Changes in accounting systems driving skill shift for the industry
Non traditional accounting roles likely in demand
Technology’s impact on accounting professionals will touch on automation and integration of accounting systems, which will create more demand for candidates with the skills to meet data management and analytical needs.
Singapore | Accounting professionals can expect a shift towards more strategic and analytical roles, as technology becomes increasingly sophisticated and present in all aspect of businesses.
According to recruitment firm, Randstad Singapore, roles such as General Ledger, Accounts Receivable and Accounts Payable may potentially be phased out over time, with the automation and integration of processes and systems.
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Safeguarded from automation are roles such as Financial Planning and Analysis as well as Business Controlling which still require input from internal stakeholders as well as a deep understanding of overall market conditions, the industry segment and the business as a whole.
In the long term, it is anticipated that non-traditional accounting roles will increasingly be in demand.
Non traditional accounting roles
In the long term, it is anticipated that non-traditional accounting roles will increasingly be in demand. The onset of technology will call for accountants who have extensive computer software skills to meet data management and analytical needs.
In addition, the accounting and finance functions are likely to see a growing need for candidates with business partnering skills and regional exposure.
Lim Chai Leng, Director – Accounting, Banking & Finance Services, Randstad Singapore noted, “Technology can often be seen as a threat as certain roles would be rendered obsolete. However, with the automation of systems, new roles become more prevalent. These roles are often more sophisticated and strategic which tend to have a greater impact to the bottom line of the business.”
“Candidates should constantly be looking to improve their skills, especially by learning new software and technology platforms which are fast becoming industry standards. Additionally, employees can hold discussions with their managers to analyse areas of day-to-day processes which can be streamlined or automated. This will allow candidates to focus more on strategic and planning work in areas where technology can’t replace,” said Ms Lim.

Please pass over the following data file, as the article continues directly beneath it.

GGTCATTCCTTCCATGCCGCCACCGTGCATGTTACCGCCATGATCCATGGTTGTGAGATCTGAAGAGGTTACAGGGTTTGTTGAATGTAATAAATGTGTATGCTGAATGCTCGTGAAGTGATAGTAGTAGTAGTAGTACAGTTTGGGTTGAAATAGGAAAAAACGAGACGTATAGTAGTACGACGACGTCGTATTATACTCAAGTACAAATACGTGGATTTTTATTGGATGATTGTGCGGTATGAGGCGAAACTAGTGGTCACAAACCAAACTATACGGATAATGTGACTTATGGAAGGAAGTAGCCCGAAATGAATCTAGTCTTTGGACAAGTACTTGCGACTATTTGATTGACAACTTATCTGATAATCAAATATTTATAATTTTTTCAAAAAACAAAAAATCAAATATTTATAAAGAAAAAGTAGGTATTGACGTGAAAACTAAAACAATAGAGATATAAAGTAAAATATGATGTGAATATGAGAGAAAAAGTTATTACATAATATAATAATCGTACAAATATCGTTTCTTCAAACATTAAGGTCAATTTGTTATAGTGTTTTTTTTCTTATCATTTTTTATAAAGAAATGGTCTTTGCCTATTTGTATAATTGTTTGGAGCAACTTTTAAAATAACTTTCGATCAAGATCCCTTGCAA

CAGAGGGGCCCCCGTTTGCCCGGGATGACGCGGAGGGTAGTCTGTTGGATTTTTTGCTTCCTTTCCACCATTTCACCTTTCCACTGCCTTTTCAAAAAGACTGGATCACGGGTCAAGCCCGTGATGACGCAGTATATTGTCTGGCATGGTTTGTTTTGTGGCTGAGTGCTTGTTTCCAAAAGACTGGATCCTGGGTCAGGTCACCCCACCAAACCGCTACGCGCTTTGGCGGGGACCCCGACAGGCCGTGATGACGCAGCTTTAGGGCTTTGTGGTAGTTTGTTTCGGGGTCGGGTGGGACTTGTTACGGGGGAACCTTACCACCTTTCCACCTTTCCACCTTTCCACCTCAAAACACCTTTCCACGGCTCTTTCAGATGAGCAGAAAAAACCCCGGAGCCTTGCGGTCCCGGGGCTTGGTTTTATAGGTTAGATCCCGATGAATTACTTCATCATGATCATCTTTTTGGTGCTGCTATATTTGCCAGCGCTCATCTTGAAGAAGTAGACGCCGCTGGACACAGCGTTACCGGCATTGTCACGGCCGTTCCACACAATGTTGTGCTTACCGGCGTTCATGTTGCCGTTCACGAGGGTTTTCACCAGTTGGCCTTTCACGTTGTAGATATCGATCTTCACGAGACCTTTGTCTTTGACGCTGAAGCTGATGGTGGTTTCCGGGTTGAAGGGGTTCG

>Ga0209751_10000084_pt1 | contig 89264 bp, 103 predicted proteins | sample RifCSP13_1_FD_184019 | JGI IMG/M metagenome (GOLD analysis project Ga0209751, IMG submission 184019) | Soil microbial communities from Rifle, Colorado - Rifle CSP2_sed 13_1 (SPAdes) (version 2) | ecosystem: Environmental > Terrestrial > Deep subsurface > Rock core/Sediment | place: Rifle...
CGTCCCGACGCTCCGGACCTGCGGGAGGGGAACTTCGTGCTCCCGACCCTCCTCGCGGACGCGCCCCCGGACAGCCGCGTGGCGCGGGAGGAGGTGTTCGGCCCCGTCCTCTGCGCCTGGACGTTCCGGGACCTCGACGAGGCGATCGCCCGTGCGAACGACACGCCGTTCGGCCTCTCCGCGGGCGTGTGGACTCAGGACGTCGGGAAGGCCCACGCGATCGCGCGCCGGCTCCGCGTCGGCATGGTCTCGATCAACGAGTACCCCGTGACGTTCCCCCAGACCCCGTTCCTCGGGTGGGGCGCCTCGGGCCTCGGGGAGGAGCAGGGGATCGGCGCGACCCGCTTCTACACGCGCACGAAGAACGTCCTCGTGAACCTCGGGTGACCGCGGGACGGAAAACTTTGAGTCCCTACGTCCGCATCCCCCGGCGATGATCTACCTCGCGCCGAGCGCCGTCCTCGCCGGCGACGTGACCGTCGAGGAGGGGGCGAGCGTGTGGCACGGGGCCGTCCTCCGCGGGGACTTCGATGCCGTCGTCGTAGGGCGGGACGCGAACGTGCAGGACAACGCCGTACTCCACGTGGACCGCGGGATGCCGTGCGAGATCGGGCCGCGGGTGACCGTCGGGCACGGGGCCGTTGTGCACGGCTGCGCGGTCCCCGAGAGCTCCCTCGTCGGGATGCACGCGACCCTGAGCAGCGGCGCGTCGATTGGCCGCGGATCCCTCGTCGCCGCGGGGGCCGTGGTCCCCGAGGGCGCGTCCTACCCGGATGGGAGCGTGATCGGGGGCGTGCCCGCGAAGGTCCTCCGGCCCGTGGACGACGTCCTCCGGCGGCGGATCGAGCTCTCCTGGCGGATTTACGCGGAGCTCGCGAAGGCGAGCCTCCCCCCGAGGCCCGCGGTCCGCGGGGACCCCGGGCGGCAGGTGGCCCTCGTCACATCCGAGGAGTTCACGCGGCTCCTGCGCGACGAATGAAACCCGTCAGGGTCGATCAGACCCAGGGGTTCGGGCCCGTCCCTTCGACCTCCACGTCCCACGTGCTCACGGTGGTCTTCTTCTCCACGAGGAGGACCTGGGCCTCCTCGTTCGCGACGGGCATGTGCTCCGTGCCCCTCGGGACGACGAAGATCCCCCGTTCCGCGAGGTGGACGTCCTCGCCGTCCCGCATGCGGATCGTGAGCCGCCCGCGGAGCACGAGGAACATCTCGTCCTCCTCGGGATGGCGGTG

Increase in salaries
Across the industry, the average salary increase is expected to be 5 – 8 percent, consistent with previous years, but depending on the specific industry of operation.
Certain industries, such as oil & gas and manufacturing, are not performing as well, and therefore salary increases are expected to be lower than those seen in the services industries. Finance managers, accountants as well as financial planning and analysis professionals can expect to see the largest growth in salary.
Companies should also actively examine work flows that can be automated to reduce manual work and enable employees to do more strategic or analytical work.
The average bonus is expected to range between 1 – 3 months, with sectors such as FMCG, retail, information technology, telecommunications and services industries expected to lead with higher bonuses.
Focus on training and development
Employers looking to retain and grow their talent should look at training and development programmes to upgrade their staff’s computing skills to capitalise on available technology platforms.
Companies should also actively examine work flows that can be automated to reduce manual work and enable employees to do more strategic or analytical work. Job rotations are also an attractive option to retain talent. Employees can be cross-trained to take on different portfolios and roles, allowing for greater mobility in talent management.
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